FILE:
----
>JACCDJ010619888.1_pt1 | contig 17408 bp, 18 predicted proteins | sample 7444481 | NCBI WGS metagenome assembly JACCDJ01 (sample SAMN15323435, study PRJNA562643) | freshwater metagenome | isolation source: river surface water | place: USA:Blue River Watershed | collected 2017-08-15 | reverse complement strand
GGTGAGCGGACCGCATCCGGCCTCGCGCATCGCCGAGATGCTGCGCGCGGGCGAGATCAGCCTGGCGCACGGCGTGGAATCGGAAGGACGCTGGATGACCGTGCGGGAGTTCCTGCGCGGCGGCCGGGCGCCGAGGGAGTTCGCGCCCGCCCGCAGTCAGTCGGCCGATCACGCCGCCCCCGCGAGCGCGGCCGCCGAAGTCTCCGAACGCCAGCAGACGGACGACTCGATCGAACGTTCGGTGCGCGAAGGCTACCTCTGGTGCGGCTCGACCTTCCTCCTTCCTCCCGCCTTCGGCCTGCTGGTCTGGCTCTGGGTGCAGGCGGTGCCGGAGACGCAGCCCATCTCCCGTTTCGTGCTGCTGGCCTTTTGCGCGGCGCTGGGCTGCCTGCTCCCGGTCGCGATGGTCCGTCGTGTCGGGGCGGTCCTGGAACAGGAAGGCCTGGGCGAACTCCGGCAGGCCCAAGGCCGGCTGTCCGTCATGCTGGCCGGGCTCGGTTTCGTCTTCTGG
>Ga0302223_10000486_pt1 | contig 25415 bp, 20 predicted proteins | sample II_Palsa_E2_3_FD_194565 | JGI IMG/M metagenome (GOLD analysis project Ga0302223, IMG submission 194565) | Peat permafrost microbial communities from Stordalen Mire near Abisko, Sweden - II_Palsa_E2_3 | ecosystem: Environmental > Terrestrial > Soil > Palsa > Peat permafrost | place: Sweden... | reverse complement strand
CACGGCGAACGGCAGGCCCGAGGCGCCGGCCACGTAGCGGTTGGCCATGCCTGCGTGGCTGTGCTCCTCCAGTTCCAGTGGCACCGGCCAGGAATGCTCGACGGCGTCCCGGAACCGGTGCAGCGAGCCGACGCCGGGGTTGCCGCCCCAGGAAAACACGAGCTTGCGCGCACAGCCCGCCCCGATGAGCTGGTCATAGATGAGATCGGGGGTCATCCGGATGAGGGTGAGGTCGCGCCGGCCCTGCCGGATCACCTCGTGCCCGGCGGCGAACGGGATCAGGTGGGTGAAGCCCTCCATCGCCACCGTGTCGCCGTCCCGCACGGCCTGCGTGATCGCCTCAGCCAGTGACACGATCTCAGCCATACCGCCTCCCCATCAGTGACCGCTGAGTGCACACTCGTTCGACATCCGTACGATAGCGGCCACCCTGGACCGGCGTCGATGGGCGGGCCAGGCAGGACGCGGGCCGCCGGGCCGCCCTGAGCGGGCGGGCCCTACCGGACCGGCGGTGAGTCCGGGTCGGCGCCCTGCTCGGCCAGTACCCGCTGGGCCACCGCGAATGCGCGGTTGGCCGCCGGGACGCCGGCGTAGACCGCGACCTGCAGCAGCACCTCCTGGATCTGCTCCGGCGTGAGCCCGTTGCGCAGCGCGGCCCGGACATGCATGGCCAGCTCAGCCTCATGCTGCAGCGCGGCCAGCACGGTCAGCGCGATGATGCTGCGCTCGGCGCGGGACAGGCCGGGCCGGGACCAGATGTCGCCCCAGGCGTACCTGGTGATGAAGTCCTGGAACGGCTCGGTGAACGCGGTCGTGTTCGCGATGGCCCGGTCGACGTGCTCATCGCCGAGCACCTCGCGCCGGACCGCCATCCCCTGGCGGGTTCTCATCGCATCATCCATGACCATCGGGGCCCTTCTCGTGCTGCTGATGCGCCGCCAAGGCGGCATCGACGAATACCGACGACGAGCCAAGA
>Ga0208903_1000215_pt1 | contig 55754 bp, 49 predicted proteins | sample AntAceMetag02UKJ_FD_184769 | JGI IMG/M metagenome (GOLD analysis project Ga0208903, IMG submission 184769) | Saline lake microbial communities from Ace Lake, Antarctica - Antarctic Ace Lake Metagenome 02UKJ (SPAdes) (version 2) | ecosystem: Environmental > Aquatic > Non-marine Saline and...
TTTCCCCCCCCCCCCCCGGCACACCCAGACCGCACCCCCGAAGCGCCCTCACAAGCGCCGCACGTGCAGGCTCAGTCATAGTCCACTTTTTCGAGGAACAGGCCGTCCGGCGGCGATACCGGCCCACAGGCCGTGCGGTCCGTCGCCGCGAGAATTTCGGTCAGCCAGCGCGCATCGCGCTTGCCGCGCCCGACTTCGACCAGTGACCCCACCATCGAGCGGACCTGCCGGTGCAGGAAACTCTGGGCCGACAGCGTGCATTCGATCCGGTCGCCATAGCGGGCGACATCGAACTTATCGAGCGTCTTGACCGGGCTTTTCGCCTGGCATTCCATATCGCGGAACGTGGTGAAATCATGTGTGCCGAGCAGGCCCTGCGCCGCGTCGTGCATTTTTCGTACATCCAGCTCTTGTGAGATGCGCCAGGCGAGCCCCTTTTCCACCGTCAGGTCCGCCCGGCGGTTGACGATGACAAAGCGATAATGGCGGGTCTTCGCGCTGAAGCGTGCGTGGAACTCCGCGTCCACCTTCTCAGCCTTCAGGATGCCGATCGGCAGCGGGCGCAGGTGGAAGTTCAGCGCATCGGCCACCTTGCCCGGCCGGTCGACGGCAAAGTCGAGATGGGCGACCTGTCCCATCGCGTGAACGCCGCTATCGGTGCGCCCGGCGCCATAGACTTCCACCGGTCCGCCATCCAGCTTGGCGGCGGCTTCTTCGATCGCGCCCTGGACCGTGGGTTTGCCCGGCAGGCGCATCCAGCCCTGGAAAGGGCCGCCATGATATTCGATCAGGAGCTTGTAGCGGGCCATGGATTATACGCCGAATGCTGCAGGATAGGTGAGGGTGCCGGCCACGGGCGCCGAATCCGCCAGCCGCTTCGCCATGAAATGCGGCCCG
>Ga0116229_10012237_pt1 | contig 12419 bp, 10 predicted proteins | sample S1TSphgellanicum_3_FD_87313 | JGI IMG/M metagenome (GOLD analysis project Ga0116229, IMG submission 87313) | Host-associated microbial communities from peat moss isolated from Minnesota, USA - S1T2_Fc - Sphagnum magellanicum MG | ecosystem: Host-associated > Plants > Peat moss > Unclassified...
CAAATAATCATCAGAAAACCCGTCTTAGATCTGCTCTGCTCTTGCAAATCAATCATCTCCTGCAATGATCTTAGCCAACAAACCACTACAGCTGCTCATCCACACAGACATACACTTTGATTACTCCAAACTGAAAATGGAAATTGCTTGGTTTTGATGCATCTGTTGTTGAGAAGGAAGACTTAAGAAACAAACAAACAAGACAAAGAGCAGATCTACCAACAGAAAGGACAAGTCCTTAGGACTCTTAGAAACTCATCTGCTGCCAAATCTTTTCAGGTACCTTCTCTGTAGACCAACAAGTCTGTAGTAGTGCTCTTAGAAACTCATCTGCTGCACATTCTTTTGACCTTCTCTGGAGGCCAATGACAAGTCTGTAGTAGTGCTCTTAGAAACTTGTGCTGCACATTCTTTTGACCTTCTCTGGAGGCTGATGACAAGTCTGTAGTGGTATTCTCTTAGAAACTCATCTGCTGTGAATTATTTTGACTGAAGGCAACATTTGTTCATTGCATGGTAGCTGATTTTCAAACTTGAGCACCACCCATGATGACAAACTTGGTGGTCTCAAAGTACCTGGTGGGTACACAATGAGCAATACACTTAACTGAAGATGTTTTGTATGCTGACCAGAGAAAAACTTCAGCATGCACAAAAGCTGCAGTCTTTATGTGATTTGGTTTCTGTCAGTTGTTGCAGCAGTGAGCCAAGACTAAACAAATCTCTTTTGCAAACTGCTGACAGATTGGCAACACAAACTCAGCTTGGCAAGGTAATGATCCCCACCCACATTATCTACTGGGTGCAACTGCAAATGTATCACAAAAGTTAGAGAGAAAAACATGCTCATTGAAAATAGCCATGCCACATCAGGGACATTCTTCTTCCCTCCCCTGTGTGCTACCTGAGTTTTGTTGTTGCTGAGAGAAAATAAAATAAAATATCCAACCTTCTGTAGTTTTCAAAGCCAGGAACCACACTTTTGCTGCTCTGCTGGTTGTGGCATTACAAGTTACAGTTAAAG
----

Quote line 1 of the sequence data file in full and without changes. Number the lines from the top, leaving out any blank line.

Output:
>JACCDJ010619888.1_pt1 | contig 17408 bp, 18 predicted proteins | sample 7444481 | NCBI WGS metagenome assembly JACCDJ01 (sample SAMN15323435, study PRJNA562643) | freshwater metagenome | isolation source: river surface water | place: USA:Blue River Watershed | collected 2017-08-15 | reverse complement strand